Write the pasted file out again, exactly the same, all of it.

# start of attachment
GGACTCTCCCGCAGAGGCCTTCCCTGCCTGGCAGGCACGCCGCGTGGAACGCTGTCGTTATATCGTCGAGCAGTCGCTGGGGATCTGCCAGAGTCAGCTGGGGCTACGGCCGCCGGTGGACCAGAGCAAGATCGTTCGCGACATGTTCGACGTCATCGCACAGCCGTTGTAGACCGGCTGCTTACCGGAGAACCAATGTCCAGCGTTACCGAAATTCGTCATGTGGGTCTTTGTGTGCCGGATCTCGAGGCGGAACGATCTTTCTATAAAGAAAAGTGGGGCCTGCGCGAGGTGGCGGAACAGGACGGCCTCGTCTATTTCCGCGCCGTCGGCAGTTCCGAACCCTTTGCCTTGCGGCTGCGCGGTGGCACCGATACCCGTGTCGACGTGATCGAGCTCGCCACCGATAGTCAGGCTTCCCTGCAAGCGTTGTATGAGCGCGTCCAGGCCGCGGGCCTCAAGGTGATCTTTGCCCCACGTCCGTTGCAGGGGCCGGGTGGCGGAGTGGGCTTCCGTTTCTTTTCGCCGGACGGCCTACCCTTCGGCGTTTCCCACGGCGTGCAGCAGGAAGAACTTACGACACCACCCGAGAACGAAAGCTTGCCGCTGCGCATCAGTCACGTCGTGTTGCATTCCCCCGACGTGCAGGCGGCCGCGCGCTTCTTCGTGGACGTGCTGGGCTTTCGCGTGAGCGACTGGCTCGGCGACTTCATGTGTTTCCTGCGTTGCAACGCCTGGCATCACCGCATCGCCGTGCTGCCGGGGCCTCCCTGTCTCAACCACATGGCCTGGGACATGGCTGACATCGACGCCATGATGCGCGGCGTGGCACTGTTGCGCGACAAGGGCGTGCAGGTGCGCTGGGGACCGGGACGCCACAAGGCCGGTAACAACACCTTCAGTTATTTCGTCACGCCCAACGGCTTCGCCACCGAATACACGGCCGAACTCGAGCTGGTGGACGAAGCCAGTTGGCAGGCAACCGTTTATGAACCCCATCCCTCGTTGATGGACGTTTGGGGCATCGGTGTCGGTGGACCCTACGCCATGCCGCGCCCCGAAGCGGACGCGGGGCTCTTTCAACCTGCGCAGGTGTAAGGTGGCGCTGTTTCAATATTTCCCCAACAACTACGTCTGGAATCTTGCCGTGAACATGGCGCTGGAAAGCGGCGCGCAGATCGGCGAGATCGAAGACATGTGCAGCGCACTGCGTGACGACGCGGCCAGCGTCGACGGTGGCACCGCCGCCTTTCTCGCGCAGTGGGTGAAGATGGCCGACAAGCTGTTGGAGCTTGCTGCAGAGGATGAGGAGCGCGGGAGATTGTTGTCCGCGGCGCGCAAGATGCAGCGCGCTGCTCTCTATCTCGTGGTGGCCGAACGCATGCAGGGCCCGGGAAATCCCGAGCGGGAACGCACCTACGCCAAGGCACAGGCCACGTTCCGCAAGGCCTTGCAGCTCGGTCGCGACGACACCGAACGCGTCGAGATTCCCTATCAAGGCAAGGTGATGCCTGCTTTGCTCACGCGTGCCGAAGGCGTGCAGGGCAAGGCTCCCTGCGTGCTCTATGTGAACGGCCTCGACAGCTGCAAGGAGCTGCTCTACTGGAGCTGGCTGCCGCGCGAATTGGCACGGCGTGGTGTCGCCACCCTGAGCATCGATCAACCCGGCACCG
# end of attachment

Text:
GGACTCTCCCGCAGAGGCCTTCCCTGCCTGGCAGGCACGCCGCGTGGAACGCTGTCGTTATATCGTCGAGCAGTCGCTGGGGATCTGCCAGAGTCAGCTGGGGCTACGGCCGCCGGTGGACCAGAGCAAGATCGTTCGCGACATGTTCGACGTCATCGCACAGCCGTTGTAGACCGGCTGCTTACCGGAGAACCAATGTCCAGCGTTACCGAAATTCGTCATGTGGGTCTTTGTGTGCCGGATCTCGAGGCGGAACGATCTTTCTATAAAGAAAAGTGGGGCCTGCGCGAGGTGGCGGAACAGGACGGCCTCGTCTATTTCCGCGCCGTCGGCAGTTCCGAACCCTTTGCCTTGCGGCTGCGCGGTGGCACCGATACCCGTGTCGACGTGATCGAGCTCGCCACCGATAGTCAGGCTTCCCTGCAAGCGTTGTATGAGCGCGTCCAGGCCGCGGGCCTCAAGGTGATCTTTGCCCCACGTCCGTTGCAGGGGCCGGGTGGCGGAGTGGGCTTCCGTTTCTTTTCGCCGGACGGCCTACCCTTCGGCGTTTCCCACGGCGTGCAGCAGGAAGAACTTACGACACCACCCGAGAACGAAAGCTTGCCGCTGCGCATCAGTCACGTCGTGTTGCATTCCCCCGACGTGCAGGCGGCCGCGCGCTTCTTCGTGGACGTGCTGGGCTTTCGCGTGAGCGACTGGCTCGGCGACTTCATGTGTTTCCTGCGTTGCAACGCCTGGCATCACCGCATCGCCGTGCTGCCGGGGCCTCCCTGTCTCAACCACATGGCCTGGGACATGGCTGACATCGACGCCATGATGCGCGGCGTGGCACTGTTGCGCGACAAGGGCGTGCAGGTGCGCTGGGGACCGGGACGCCACAAGGCCGGTAACAACACCTTCAGTTATTTCGTCACGCCCAACGGCTTCGCCACCGAATACACGGCCGAACTCGAGCTGGTGGACGAAGCCAGTTGGCAGGCAACCGTTTATGAACCCCATCCCTCGTTGATGGACGTTTGGGGCATCGGTGTCGGTGGACCCTACGCCATGCCGCGCCCCGAAGCGGACGCGGGGCTCTTTCAACCTGCGCAGGTGTAAGGTGGCGCTGTTTCAATATTTCCCCAACAACTACGTCTGGAATCTTGCCGTGAACATGGCGCTGGAAAGCGGCGCGCAGATCGGCGAGATCGAAGACATGTGCAGCGCACTGCGTGACGACGCGGCCAGCGTCGACGGTGGCACCGCCGCCTTTCTCGCGCAGTGGGTGAAGATGGCCGACAAGCTGTTGGAGCTTGCTGCAGAGGATGAGGAGCGCGGGAGATTGTTGTCCGCGGCGCGCAAGATGCAGCGCGCTGCTCTCTATCTCGTGGTGGCCGAACGCATGCAGGGCCCGGGAAATCCCGAGCGGGAACGCACCTACGCCAAGGCACAGGCCACGTTCCGCAAGGCCTTGCAGCTCGGTCGCGACGACACCGAACGCGTCGAGATTCCCTATCAAGGCAAGGTGATGCCTGCTTTGCTCACGCGTGCCGAAGGCGTGCAGGGCAAGGCTCCCTGCGTGCTCTATGTGAACGGCCTCGACAGCTGCAAGGAGCTGCTCTACTGGAGCTGGCTGCCGCGCGAATTGGCACGGCGTGGTGTCGCCACCCTGAGCATCGATCAACCCGGCACCG